- Price: £2849 (£2896.98 in p&p)
- From: Canyon.com
I was as excited as a kid at Christmas when I checked the tracking website and it said ‘out for delivery’! I have never received a bike in a box before, so was interested to see how difficult it would be to put the Spectral together, and how long before I could introduce it to some Scottish dust (locally known as mud). To my pleasant surprise it was pretty straightforward, but I suppose I did work in a bike shop for several months. For those less familiar with building bikes, Canyon supply a handbook with the bike, also downloadable from their website, which covers how to put the bike together in simple steps. Other nice touches included are a torque wrench to ensure the bolts are tightened correctly, a shock pump, a tool case and frame protection patches. So far, so good.
The Spectral AL 8.0 EX is a fine looking bike. AL in the name gives away that this is an alloy frame, but that does not make it heavy. This test bike came in at 12.4kg when set up tubeless and with no pedals. The ‘Vertical Green’ colour I love, although I like to look on it as British racing green with gold trim giving an almost regal finish. Without even checking the geometry figures, looking side-on it is obvious that Canyon have it dialled. I had the large to test, ideally suited for those 181-191cm in height according to their website. At 182cm, I felt perfectly in the middle of the bike and immediately comfortable. With a slack 66.4º head angle, steepish 74.5º seat angle, lengthy 627mm top tube length and short 430mm chainstays, the bike has all the latest trendy figures and really makes for a grin-inducing all-rounder. At 145mm, the headtube is exceedingly long by modern standards meaning I had only a single 5mm spacer under the stem so I could keep enough weight over the front of the bike.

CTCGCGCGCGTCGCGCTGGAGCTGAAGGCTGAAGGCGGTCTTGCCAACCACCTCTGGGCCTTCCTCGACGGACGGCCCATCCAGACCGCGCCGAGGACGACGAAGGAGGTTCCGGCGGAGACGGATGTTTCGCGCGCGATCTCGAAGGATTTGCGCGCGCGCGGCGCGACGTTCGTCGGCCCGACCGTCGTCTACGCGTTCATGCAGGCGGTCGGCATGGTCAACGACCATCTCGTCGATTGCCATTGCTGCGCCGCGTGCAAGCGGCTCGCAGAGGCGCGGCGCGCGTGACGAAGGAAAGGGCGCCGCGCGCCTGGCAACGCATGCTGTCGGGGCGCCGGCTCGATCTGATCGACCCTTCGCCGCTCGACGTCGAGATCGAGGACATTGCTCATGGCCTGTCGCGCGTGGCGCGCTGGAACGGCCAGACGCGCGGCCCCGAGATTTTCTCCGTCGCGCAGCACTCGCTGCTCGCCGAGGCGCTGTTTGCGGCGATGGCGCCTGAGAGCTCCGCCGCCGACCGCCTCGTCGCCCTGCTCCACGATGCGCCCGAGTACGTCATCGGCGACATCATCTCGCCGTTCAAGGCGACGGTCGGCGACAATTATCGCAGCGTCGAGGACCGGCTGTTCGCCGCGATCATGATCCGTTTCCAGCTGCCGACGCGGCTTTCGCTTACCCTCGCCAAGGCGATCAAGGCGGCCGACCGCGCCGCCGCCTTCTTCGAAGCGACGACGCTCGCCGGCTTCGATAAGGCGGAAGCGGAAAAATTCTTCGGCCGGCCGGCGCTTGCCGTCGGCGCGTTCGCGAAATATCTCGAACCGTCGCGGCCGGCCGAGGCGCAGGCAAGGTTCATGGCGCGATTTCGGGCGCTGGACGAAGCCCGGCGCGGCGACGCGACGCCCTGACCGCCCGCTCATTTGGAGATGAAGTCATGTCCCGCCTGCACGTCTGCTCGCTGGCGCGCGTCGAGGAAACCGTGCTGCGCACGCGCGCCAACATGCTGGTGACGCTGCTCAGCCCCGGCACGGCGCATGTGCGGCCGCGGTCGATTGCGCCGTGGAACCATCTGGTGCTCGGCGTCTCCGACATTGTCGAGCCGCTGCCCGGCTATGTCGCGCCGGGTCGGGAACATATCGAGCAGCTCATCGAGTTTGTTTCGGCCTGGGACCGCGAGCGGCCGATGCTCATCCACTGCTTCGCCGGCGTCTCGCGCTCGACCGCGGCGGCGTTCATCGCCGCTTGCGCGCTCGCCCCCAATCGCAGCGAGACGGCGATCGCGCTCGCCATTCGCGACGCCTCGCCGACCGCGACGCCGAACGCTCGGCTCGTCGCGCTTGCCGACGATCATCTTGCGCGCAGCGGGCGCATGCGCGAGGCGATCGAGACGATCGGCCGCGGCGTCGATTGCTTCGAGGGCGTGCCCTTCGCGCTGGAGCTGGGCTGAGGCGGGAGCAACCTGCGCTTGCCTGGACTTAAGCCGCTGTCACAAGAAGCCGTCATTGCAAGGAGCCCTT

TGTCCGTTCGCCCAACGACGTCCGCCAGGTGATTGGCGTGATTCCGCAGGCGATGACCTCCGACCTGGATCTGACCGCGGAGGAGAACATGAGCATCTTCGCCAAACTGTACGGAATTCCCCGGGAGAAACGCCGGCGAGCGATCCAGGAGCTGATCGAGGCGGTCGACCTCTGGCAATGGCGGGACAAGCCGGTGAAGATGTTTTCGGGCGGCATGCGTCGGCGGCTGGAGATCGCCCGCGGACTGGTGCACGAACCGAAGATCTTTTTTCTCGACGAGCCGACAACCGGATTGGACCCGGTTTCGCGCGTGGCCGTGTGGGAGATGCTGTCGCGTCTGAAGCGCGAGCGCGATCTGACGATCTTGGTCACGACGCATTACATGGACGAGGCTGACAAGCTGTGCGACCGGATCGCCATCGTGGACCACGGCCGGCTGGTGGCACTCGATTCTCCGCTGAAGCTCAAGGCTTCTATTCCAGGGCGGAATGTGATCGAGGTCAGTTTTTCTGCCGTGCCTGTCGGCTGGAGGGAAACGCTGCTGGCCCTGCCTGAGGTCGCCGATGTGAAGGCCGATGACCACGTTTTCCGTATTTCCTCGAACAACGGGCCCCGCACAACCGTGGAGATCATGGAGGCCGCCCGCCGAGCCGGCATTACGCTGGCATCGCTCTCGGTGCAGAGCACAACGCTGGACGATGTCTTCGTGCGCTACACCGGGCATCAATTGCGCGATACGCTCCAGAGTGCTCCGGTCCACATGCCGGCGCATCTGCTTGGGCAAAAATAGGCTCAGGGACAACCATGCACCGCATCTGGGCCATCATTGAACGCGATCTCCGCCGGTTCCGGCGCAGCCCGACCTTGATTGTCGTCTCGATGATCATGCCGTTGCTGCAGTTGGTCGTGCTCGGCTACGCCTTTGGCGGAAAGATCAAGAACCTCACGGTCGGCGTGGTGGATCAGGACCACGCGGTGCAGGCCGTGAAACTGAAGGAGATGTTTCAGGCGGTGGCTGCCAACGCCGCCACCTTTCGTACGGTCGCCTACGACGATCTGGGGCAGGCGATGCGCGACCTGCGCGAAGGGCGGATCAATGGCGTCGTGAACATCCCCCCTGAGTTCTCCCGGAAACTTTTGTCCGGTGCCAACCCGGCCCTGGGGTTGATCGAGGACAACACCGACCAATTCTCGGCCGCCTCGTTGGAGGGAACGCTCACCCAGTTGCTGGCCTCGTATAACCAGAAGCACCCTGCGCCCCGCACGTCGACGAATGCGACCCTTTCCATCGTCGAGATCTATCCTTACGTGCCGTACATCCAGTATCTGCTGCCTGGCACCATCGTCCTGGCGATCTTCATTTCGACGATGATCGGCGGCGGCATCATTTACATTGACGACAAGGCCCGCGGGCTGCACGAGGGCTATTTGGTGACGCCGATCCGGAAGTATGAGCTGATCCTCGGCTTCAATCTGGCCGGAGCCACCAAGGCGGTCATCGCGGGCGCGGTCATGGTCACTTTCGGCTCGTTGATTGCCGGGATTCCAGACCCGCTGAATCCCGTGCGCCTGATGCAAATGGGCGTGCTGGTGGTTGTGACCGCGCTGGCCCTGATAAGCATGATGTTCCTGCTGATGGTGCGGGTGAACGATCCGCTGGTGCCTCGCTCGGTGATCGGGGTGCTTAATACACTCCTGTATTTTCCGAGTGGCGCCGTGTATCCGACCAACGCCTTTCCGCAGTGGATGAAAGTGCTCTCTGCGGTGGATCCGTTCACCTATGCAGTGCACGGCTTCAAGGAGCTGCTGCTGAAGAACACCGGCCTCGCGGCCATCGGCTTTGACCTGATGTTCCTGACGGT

The Spectral EX model specs a 150mm travel Rockshox Pike RCT3 solo air fork, rather than the 140mm found on the standard 27.5″ Spectral range. The Pike needs no introduction; all I did was to add two volume reducing tokens and backed off the low speed compression to increase the initial suppleness and progressiveness throughout the travel. The Cane Creek DB Inline shock is an interesting choice. There are a lot of adjustments that can be made if you are a shock tinkerer. The base tune is a good starting point but I had to do a lot of small adjustments, one at a time, to get the best from the shock and I am still not convinced I have found the sweet spot. For people that will just build the bike and head out on the trails, they may never get the best from this bike if they don’t invest time in getting the DB Inline tuned for their weight and riding style. Of note, the climb switch is one of the most effective I have used.
The SRAM X01 drivetrain, with direct mount chainring, performed flawlessly even in some pretty wet and muddy conditions. Matched with SRAM Guide RS brakes and a sensible 200mm front rotor, slowing down was never an issue either. I missed having any bite point adjustment but that is a small, and likely personal, point. I am really not sold on four-pot brakes, certainly for UK trail riding, UK conditions and non-home mechanics. After racing the Tweedlove International Enduro, I found I had to strip and clean the callipers as the pads were squealing due to a couple of pistons being stuck and not pushing the pads out evenly. It is by no means a negative, but be aware that they might need a bit more TLC than a set of twin-pot brakes in order to keep pad wear and braking performance even.